The self-driving tech startup, Comma.ai, plans to sell a $999 peripheral device for cars to grant them with nearly driverless capabilities. The Comma One add-on will also require a $24 monthly subscription for its software and could be ready before 2017 according to the company’s CEO, George Hotz.
Hotz made the announcement on behalf of his startup at the San Francisco conference ,TechCrunch Disrupt, on Tuesday. The event has been the stage for several rising companies and newcomers to showcase their products to major players in the tech industry.
During this week of presentations at Pier 48 in San Francisco, attendees have also seen companies like Udacity take steps towards the future of transportation. The online education startup claimed it would offer a course on driverless tech development and that, eventually, it would develop its own open-source self-driving vehicle.
How does the Comma One?
The Comma One looks like a GPS navigation device, but bigger, with a larger screen and a green plastic case.
The self-driving piece of tech also has cameras on the back that will record and log the video to the Comma.ai systems for data gathering and experience improvement. It is designed primarily for highway driving, although it can perform fine in city settings as well.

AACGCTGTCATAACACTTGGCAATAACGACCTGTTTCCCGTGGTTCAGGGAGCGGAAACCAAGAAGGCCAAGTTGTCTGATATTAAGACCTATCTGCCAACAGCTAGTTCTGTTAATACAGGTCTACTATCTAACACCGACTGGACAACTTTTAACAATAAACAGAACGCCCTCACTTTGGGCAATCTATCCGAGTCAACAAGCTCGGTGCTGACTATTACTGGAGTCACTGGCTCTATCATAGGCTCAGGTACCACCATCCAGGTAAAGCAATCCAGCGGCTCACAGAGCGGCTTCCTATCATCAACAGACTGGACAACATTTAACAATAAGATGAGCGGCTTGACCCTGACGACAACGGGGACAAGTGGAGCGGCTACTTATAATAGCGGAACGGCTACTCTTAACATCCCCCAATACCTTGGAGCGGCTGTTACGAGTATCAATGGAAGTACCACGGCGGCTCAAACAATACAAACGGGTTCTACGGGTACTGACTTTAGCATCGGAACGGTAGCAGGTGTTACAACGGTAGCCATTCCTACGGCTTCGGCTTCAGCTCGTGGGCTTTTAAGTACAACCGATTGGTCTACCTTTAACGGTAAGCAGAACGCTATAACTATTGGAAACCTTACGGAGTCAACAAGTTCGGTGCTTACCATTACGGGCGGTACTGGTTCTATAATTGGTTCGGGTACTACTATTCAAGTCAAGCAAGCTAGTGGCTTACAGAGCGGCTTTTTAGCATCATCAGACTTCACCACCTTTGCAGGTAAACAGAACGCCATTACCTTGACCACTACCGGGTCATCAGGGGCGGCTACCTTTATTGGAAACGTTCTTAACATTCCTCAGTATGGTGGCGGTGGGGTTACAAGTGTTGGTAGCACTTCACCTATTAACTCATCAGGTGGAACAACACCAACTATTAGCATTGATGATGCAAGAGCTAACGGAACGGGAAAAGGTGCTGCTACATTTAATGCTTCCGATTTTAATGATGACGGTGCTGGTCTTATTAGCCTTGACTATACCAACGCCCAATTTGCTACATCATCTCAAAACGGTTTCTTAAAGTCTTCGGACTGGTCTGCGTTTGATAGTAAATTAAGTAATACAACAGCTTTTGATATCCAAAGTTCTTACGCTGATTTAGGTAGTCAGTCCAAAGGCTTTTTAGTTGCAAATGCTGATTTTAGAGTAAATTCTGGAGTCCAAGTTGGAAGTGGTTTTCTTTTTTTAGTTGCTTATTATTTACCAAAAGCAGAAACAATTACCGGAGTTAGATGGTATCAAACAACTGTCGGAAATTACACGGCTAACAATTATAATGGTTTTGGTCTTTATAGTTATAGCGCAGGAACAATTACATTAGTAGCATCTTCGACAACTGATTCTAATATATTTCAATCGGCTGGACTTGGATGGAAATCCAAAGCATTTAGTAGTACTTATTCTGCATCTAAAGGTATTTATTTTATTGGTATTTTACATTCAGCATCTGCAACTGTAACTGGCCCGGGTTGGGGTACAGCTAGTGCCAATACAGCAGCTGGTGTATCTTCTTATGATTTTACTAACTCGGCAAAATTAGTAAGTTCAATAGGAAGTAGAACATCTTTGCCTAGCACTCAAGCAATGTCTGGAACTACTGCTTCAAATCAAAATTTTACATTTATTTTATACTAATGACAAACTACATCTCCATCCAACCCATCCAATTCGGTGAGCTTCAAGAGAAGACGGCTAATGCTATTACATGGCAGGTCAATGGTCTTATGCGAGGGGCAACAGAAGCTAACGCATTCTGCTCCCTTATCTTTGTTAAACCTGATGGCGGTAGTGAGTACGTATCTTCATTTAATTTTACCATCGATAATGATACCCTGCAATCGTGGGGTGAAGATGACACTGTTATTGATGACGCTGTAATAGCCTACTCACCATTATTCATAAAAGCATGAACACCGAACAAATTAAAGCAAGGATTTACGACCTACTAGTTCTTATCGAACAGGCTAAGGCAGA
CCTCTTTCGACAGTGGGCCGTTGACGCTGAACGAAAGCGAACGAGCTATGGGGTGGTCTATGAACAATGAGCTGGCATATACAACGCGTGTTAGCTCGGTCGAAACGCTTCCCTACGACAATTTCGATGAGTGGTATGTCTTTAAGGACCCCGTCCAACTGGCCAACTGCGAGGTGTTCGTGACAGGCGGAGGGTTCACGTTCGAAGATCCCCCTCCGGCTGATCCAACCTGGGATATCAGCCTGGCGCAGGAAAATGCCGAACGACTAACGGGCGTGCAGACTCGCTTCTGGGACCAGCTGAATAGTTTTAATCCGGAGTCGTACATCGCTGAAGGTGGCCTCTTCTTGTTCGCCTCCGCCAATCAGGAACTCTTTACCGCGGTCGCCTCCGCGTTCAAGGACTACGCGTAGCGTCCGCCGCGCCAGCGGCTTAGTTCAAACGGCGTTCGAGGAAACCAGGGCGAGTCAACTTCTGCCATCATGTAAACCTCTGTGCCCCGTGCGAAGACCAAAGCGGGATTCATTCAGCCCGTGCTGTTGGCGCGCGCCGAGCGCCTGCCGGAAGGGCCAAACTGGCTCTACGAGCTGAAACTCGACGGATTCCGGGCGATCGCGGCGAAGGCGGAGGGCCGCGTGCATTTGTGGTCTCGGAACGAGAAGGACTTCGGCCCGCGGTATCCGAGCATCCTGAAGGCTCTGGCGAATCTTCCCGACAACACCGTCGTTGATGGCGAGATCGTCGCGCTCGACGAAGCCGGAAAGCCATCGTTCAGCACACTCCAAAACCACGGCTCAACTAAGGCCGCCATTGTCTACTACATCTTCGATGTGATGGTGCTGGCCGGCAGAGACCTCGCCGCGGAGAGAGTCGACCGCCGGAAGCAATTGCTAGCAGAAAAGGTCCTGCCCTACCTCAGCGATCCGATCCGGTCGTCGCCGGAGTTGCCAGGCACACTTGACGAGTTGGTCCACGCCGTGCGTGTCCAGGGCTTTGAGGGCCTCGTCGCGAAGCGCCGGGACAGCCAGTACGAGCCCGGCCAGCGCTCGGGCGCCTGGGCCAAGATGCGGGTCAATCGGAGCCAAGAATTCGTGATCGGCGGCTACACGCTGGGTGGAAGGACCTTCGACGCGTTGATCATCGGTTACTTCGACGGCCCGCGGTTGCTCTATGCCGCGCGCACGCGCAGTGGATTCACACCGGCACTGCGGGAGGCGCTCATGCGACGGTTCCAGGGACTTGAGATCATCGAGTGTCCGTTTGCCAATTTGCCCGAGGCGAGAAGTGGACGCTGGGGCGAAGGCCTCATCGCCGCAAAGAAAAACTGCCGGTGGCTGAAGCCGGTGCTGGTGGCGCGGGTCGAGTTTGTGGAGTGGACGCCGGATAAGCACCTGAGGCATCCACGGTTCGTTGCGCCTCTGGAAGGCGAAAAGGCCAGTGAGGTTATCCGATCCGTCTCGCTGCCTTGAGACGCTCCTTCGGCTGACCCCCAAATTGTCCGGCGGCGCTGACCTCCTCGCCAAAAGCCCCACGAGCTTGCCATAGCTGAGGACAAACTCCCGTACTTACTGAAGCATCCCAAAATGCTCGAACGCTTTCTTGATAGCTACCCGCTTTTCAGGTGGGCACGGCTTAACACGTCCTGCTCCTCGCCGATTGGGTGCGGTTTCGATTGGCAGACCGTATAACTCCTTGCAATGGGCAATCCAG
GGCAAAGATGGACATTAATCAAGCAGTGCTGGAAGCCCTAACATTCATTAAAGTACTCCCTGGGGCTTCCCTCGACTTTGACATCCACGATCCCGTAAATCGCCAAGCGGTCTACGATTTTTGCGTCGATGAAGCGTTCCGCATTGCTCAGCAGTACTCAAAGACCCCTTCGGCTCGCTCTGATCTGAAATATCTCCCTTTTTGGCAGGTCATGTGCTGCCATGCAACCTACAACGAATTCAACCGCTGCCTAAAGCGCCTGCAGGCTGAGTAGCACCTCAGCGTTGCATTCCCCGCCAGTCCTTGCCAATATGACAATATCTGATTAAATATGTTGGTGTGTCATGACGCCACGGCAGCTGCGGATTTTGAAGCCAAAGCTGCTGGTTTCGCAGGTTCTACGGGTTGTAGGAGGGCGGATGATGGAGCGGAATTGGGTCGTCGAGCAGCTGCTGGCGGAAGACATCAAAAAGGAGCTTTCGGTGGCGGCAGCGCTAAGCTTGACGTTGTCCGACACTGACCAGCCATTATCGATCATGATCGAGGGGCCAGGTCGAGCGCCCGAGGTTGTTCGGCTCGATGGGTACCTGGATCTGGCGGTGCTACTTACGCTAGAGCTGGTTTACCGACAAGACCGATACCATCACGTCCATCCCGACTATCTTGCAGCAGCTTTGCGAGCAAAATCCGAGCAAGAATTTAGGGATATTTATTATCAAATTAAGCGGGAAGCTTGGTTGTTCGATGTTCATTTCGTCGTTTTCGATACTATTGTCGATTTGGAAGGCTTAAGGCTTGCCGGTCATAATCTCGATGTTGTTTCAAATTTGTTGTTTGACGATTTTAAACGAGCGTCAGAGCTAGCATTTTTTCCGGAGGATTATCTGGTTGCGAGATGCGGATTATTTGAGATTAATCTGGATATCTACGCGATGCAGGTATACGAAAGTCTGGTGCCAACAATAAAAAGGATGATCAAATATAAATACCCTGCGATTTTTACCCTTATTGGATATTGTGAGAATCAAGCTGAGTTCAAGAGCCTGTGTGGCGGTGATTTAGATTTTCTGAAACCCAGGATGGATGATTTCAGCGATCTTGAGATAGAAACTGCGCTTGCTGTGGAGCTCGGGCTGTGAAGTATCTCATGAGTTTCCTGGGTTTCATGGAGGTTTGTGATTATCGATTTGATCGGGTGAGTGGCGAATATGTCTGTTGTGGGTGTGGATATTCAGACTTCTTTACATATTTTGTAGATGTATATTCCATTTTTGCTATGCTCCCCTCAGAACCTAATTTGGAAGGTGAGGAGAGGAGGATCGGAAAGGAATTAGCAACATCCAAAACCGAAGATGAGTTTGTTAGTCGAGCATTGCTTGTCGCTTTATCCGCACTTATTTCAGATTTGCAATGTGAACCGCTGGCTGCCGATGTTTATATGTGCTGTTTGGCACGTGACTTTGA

George Hotz is championing “shippability” as the product’s main feature. The Comma One is as good as ready. It will roll out to select customers with specific vehicles as soon as December.
That, Hotz says, stands in stark contrast to companies like Mobileye and others, who have promised to develop the future of self-driving tech but have yet to show a tangible result of their efforts.
Who is the man behind Comma.ai?
George Hotz is perhaps better known for his hacker moniker ‘Geohot’. The Comma.ai CEO first rose to prominence in the tech industry as a teen when he became the first person to hack an original iPhone.
While he is also known for hacking the PlayStation 3, ‘Geohot’ as leader of a self-driving company is focused on getting to be known for delivering tangible results.
When he first introduced the technology behind the Comma One back in late 2015, Hotz said the system he had developed was nearly as capable as the Autopilot on Tesla vehicles. Tesla’s CEO Elon Musk quickly answered it was unlikely.
Hotz has nothing but praise for Tesla and allegedly even holds a bet with Elon Musk over if he can “destroy” his competition or not. Musk has reportedly invited Hotz to join Tesla in the past, but the young hacker claims he values his lifestyle over anything else.
The Comma One will be available for people who own Honda and Acura cars in the Bay Area of San Francisco by the end of 2016.